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  • Rare-Gas pumping efficiencies for neodymium lasers

    Page(s): 225 - 231
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    A comparison of rare-gas flashlamps for pumping YAG: Nd3+and neodymium-doped glass, which shows krypton lamps to be superior to xenon under certain circumstances, is presented. The emission spectra of argon have the best match to the neodymium absorption spectra, but argon lamps suffer from low radiative efficiency except at very high pressures. A detailed analysis of theoretical laser thresholds, which takes into account pump-pulse duration, cavity transfer coefficient, laser rod diameter, lamp emission spectra, and other pertinent parameters, is compared to experimental threshold data with good agreement. Krypton at 500-mm pressure gives a 19-percent improvement in the YAG : Nd3+threshold over a comparable xenon lamp at low current densities. Xenon is generally superior to krypton for pumping glass rods because of the greater absorption at 5900 Å where xenon is intrinsically a better radiator. However, proper lamp optimization shows a definite improvement in threshold with krypton at low drive levels. Xenon is anticipated to be superior to krypton at high current densities since line radiation will no longer contribute significantly to the pumping process. Proper optimization of lamp and cavity parameters should permit a slope efficiency of ∼6 percent for neodymium lasers to be realized. View full abstract»

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  • Multiple mode locking of lasers

    Page(s): 219 - 225
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    Details of experimental results on higher order phase-locking phenomena of a He-Ne laser with a fixed cavity length and a fixed position of the laser tube in the cavity are presented. Two methods have been used in the experiments in order to obtain high bit-rate optical pulses. In one method modified Michelson-type resonators and a three-mirror Fabry-Perot resonator are utilized to suppress the oscillation of the undesired modes. Optical pulses of repetition rates up to about 600 megabits/s have been obtained. The second method utilizes an internal phase perturbation in a conventional Fabry-Perot cavity at a frequency nearly equal to a multiple of the longitudinal mode spacing. The repetition rate of optical pulses generated does not always coincide with the modulation frequency, but depends on the fine tuning of the frequency. In contrast to the former method, mode quenching is not necessarily required to produce multiple-bit pulses. View full abstract»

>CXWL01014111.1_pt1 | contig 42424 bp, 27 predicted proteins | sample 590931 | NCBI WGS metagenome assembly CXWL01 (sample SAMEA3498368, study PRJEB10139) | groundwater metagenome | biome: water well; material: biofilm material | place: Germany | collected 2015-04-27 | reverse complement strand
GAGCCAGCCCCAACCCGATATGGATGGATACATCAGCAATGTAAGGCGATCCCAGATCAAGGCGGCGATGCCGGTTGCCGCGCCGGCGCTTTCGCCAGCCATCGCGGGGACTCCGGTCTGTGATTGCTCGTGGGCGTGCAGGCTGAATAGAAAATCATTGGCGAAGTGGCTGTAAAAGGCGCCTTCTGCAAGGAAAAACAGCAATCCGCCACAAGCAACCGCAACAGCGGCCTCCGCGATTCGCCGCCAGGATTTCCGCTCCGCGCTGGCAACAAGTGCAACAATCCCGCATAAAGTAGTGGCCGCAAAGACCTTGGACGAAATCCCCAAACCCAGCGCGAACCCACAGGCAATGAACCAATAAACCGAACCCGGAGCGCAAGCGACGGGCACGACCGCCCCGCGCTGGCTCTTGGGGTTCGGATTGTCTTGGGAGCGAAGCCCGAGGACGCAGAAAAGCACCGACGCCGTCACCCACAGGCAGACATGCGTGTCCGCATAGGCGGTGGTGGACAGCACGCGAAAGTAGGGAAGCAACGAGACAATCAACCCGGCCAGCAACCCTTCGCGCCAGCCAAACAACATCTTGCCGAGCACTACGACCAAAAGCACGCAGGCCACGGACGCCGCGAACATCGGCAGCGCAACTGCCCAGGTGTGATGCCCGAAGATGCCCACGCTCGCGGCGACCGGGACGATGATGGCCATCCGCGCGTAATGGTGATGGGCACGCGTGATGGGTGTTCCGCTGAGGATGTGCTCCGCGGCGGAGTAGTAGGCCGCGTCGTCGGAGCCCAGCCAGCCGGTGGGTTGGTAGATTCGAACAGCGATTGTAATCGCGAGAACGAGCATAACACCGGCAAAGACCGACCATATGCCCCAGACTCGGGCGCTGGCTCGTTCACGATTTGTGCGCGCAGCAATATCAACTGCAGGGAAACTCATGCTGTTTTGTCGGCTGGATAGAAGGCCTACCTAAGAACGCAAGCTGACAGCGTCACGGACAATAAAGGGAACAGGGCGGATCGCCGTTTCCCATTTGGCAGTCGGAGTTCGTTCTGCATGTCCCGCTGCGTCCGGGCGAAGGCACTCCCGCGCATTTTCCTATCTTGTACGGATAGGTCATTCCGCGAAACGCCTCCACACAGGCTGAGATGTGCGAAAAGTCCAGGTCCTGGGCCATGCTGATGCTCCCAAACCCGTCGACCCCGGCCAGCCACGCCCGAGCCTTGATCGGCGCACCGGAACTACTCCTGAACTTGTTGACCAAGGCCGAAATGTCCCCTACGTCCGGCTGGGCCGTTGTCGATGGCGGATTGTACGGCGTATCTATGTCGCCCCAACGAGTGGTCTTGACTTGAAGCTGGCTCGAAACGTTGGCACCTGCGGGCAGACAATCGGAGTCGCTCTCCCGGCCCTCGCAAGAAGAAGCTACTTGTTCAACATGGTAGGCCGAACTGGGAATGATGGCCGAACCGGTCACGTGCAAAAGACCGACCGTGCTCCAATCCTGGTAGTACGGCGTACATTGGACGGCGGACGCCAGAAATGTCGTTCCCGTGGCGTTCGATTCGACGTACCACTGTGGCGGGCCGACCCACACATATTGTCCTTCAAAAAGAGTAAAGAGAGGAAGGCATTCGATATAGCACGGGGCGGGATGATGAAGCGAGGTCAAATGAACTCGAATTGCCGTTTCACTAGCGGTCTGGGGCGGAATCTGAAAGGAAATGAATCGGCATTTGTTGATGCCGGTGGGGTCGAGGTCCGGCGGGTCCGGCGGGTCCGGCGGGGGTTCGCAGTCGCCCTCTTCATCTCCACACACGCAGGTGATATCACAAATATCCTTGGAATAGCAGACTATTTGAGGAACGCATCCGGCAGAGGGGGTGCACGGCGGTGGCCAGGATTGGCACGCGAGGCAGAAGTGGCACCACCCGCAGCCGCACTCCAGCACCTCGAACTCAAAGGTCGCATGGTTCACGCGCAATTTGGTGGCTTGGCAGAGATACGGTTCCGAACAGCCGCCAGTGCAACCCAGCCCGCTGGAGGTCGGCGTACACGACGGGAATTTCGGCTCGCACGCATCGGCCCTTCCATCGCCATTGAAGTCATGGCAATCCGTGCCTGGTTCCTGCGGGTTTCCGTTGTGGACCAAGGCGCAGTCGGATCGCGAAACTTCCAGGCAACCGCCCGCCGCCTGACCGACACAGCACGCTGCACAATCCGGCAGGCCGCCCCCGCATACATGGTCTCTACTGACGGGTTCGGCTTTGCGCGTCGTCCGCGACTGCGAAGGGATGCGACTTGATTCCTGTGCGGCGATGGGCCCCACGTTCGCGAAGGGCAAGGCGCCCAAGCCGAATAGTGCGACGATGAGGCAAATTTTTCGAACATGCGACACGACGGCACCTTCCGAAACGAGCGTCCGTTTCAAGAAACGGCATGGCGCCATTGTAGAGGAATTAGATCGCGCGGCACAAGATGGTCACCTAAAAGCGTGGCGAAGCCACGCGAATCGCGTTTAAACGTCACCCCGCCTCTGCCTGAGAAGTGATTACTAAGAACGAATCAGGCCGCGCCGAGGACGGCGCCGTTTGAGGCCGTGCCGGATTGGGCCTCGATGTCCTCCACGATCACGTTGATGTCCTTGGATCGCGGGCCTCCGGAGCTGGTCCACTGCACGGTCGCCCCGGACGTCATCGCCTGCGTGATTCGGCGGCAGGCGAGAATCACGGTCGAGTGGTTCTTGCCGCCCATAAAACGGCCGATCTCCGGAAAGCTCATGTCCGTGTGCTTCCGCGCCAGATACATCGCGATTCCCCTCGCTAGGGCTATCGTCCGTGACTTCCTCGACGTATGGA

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  • Role of optical flux and of current density in gradual degradation of GaAs injection lasers

    Page(s): 242 - 245
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    A GaAs dual-diode laser structure was used to give electrical control of the laser threshold and so permit separate study of the effect of optical flux on gradual degradation. At a given current density, degradation occurs under nonlasing conditions at about the same rate as under normal lasing conditions. The degradation rate is a superlinear function of current density. Degradation is an erratic process in which the rate varies sporadically during operation. View full abstract»

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Aims & Scope

The IEEE Journal of Quantum Electronics is dedicated to the publication of manuscripts reporting novel experimental or theoretical results in the broad field of the science and technology of quantum electronics..

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Meet Our Editors

Editor-in-Chief
Aaron R. Hawkins
Brigham Young University